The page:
[swift-evolution] [Pitch] Overridable Members in Extensions
jordan_rose at apple.com
Wed Feb 10 21:57:35 CST 2016
> On Feb 10, 2016, at 18:29 , Greg Parker <gparker at apple.com> wrote:
>> On Feb 10, 2016, at 5:45 PM, Jordan Rose via swift-evolution <swift-evolution at swift.org <mailto:swift-evolution at swift.org>> wrote:
>> Hey, everyone. Here's a small feature with ABI implications, ready for feedback. In addition to comments on the proposal itself, I'm also interested in hearing how often this comes up for people:
>> - extending a class you don't own
>> - to add an overridable method
>> - where some of the overriders might be outside the current module
>> https://github.com/jrose-apple/swift-evolution/blob/overridable-members-in-extensions/proposals/nnnn-overridable-members-in-extensions.md <https://github.com/jrose-apple/swift-evolution/blob/overridable-members-in-extensions/proposals/nnnn-overridable-members-in-extensions.md>
>> Overridable Members in Extensions
>> <https://github.com/jrose-apple/swift-evolution/tree/overridable-members-in-extensions#library-evolution>Library Evolution
>> As with any other method <https://github.com/apple/swift/blob/master/docs/LibraryEvolution.rst#classes>, it is legal to "move" an extension method up to an extension on the base class, as long as the original declaration is not removed entirely. The new entry point will forward over to the original entry point in order to preserve binary compatibility.
> What happens if the base class adds an independent implementation of the same method?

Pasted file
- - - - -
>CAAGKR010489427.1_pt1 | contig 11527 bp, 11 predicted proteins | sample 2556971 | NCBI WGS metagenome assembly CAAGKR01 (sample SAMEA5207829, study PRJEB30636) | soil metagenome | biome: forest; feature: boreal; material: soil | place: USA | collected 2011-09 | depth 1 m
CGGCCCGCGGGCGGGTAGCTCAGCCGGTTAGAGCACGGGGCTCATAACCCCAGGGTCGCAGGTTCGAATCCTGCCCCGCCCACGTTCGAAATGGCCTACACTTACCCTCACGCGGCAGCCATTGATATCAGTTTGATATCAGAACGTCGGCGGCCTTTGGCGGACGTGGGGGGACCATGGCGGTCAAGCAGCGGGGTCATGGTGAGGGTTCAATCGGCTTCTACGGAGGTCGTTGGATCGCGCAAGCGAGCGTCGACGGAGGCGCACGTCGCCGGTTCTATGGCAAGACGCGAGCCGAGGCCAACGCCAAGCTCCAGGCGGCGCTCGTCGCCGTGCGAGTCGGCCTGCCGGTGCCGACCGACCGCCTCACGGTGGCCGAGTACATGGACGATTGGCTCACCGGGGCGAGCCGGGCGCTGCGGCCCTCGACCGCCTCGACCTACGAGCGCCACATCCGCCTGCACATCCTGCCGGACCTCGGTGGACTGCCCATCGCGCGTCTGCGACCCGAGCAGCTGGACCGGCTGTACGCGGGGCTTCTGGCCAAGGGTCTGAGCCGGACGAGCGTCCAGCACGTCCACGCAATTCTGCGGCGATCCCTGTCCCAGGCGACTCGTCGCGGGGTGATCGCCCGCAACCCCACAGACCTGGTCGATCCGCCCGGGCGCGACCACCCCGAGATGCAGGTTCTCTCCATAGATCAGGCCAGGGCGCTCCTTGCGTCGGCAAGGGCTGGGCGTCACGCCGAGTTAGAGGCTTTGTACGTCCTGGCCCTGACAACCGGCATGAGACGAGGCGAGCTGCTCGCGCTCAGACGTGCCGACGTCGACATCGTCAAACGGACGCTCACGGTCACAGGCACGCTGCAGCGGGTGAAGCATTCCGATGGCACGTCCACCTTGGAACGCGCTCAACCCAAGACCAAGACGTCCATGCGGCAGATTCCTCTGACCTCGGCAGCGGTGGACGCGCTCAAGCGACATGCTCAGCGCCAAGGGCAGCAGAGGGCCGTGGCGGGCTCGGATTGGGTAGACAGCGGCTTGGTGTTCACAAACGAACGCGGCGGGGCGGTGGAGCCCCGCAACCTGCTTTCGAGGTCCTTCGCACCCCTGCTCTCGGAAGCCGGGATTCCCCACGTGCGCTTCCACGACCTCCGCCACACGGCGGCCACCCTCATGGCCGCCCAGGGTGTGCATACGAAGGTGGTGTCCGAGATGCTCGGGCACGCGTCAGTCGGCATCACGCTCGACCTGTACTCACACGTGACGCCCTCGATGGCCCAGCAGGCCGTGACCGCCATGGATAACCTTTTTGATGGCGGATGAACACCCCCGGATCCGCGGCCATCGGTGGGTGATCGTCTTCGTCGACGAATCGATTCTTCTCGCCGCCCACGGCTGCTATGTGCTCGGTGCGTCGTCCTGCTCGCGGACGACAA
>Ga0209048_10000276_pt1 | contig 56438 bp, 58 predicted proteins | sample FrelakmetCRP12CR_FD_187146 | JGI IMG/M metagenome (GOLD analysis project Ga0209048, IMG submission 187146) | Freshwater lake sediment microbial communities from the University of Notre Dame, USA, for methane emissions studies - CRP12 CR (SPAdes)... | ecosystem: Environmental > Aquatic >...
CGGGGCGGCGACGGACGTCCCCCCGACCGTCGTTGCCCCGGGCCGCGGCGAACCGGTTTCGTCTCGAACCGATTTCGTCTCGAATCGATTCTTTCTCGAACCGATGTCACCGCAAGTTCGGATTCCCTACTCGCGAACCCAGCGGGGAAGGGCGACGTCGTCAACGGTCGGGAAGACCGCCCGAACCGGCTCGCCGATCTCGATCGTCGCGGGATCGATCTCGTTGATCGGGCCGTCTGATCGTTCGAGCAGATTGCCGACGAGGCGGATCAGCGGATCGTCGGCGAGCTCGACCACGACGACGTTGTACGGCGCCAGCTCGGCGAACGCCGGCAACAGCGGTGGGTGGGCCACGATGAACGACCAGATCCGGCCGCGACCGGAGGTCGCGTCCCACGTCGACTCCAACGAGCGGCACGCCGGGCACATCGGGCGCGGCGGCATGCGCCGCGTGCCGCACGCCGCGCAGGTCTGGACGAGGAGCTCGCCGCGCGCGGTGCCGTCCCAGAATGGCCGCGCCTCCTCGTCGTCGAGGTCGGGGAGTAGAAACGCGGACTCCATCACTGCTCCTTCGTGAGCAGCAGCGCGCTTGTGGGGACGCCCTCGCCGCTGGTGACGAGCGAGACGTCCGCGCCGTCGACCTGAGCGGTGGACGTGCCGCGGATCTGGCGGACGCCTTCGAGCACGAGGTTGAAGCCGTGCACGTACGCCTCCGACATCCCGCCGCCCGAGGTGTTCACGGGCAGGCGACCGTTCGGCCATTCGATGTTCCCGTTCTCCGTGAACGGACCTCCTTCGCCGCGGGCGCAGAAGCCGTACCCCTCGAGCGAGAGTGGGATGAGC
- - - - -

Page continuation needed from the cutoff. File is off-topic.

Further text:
If it's an @objc method, you're hosed, just like you always were, but at least you'll (probably) find out when you recompile. I don't think there's anything we can do about this other than banning @objc methods in extensions, and I don't think that'll fly.
If it's a Swift method, it's not the "same" method; it's just another method with the same full-name. Existing binaries won't conflict. When you recompile, though, you'll get a conflict, and we don't currently have any annotations that allow you to fix that conflict, or for subclasses in a client module to deal with the intermediate module not yet having fixed the conflict. This isn't specific to extensions, though; you have the same problem with methods declared in the class body.
>> <https://github.com/jrose-apple/swift-evolution/tree/overridable-members-in-extensions#future-extensions>Future extensions
>> The restriction that an extension cannot override a method from another module is intended for safety purposes, preventing two modules from each adding their own override. It's possible to make this a link-time failure rather than a compile-time failure by emitting a dummy symbol representing the (class, member) pair.
> Dummy symbol enforcement only helps when two conflicting modules have a linkage relationship (i.e. one links to the other). It won't catch the case where two independent modules collide.
If two linker modules provide the same public symbol, that won't cause an issue?
(On the other hand, maybe we don't want to be producing extra public symbols just to check if someone made a mistake.)
> The old ObjC "qualified selectors" proposal handled a similar situation by mangling the original provider of the overridable method into the method name. This makes evolution trickier (you need to preserve the same mangled name even if the method moves into the base class or into a different module). On the plus side it allows independent extensions and subclasses to do independent things. It also preserves binary compatibility of those extensions and subclasses if the base class adds its own unrelated method with the same name. (Source compatibility in that case is not preserved. The extensions and subclasses would need to add further annotations to preserve their independence when recompiled.)
Yep, that's pretty much what the Swift implementation strategy is. I think my paragraph above is basically a rewrite of this.
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